For the second time in 15 months, Venezuelans head to the polls on Sunday to vote on ending presidential term limits, potentially allowing Hugo Chávez to remain in power for life. The idea was already defeated in 2007, but El Comandante is graciously giving the people a second chance to get the answer right.
The outcome is anybody’s guess. Just two months ago, polls showed large majorities opposed the proposal, but that gap has vanished in the wake of a brazenly illegal campaign that has enlisted all the resources of the Venezuelan petrostate on the side of the government.
The litany of abuses is long: “Vote Si” propaganda decorates public spaces ranging from schools, hospitals and state government offices to Venezuela’s tax-collecting agency, the national worker re-training institute, the State-owned steel maker, and the seat of the National Assembly itself. Nearly every government website sports a “Si” banner ad. State-owned electric utility crews are tasked with putting up Si signs. Civil servants are strong-armed into “volunteering” and into raising funds for the Si campaign. The eleven state owned TV channels and the literally hundreds of pro-government radio stations broadcast “Si” propaganda round the clock.
Nothing is off-limits. “Si” messages get piped into the Caracas Metro, over the tannoy. The government even sees the referendum question itself as an appropriate setting for a spot of campaigning: the rambling, 77-word question echoes Si campaign themes with language about “broadening people’s political rights”, but never mentions term limits at all.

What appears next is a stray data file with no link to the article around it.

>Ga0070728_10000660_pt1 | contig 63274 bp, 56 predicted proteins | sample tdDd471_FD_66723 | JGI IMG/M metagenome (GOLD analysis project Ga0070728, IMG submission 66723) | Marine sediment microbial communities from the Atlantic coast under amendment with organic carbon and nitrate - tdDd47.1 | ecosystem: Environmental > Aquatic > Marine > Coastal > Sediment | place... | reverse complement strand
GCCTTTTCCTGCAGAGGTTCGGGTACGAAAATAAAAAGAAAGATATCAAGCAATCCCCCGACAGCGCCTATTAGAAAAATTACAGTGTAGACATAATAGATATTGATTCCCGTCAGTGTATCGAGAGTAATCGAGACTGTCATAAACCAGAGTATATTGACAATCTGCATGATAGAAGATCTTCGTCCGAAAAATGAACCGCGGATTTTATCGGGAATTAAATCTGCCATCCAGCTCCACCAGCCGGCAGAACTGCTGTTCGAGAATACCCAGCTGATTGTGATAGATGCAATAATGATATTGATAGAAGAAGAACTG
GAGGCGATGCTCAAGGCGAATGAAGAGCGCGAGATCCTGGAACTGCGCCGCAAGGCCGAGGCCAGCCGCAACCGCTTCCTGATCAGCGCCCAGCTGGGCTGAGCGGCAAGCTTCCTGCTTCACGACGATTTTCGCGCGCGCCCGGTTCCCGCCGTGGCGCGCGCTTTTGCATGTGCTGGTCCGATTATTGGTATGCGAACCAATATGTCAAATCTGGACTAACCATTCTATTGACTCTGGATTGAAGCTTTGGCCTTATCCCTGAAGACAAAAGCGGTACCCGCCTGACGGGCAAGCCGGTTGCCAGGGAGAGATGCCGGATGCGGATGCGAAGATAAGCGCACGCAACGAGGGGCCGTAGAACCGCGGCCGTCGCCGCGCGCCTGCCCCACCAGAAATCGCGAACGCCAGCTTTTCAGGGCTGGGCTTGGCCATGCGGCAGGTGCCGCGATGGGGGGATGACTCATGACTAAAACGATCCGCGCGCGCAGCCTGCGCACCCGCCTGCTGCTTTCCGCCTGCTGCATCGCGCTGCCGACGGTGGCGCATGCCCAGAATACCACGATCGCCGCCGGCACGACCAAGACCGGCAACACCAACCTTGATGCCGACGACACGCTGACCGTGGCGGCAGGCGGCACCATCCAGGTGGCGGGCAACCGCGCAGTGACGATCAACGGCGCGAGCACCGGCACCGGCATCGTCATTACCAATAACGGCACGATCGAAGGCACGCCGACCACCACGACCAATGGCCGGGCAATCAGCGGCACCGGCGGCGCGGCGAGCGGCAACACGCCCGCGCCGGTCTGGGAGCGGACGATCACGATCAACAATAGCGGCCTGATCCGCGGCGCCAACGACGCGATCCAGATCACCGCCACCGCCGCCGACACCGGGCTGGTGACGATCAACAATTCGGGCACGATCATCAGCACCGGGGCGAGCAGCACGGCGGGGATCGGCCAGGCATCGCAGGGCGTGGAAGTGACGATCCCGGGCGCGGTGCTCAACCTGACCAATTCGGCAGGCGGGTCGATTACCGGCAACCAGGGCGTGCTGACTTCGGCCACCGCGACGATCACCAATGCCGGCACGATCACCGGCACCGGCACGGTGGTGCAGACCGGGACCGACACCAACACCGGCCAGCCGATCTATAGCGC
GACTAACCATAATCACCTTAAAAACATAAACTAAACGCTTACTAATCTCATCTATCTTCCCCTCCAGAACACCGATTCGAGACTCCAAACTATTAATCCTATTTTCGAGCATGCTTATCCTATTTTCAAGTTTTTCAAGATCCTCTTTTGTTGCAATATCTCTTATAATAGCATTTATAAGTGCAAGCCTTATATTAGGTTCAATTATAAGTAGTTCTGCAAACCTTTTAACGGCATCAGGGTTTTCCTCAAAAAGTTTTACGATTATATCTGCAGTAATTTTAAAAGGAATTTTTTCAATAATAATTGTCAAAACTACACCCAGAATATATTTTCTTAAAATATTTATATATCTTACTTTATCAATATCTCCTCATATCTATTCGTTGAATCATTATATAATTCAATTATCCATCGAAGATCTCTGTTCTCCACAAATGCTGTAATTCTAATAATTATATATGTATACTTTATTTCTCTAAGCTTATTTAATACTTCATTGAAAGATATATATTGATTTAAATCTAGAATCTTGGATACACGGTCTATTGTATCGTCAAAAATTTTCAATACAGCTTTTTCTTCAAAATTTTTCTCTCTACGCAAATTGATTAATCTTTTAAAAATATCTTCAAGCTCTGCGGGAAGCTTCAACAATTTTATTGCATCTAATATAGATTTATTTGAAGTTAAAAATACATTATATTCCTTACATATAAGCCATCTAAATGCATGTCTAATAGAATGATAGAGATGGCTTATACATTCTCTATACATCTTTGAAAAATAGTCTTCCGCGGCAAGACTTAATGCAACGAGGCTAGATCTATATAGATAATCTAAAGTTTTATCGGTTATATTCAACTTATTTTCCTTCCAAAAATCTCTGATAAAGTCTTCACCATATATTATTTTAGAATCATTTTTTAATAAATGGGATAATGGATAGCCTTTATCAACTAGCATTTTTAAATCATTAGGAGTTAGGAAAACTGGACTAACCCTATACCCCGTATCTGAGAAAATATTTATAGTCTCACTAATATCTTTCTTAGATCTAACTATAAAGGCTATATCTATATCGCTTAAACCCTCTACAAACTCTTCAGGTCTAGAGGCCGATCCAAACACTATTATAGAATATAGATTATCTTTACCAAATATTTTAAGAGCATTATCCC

Perhaps most worrying is that PDVSA, Venezuela’s state-owned oil giant, is now in on the game. In January, a massive convoy of PDVSA tanker-trucks paraded through the streets of Caracas, decked out in “Si” propaganda. Cars parked at PDVSA parking lots have their windows decorated with “Si”s, in big white letters, whether the driver likes it or not. Reuters reports that, on a recent visit to the Energy Ministry, one oil industry executive found the building nearly empty: the civil servants had been “voluntarily” marched off to a “Si” rally.
And those are just the abuses I could find links to document!
In effect, Chávez has turned the Venezuelan state itself into an appendage of the Si campaign.
The use of state resources for party political purposes is both illegal and unconstitutional in Venezuela. But with die-hard Chávez loyalists installed in every key post in the state – and, notably, throughout the court system – no institution is able to check these abuses. The collapse of the separation of powers leaves the government with a free hand to flout legal and constitutional norms that, ironically, chavistas themselves drafted less than a decade ago.
The government campaign is centered on a simple message: Voting “Si” does not mean making Chávez president for life. It means giving the people the chance to re-elect him as many times as they want. The proposal would expand people’s political rights, they say, by removing an arbitrary restriction on their choice of candidates. Voters will always get the final say, through free and fair elections.
It’s an argument that refutes itself. The massive abuse of state resources we’ve already seen tells us all we need to know about how fair those future elections would be. In addition to the natural advantages of incumbency, Chávez’s perpetual re-election bids would be able to leverage all the resources at the disposal of the overwhelmingly dominant power-center in Venezuelan society today: the petrostate itself.
Where there are no checks on the abuse of state resources for partisan advantage, elections can’t be fair. And where elections are not fair, their results can’t be democratic.
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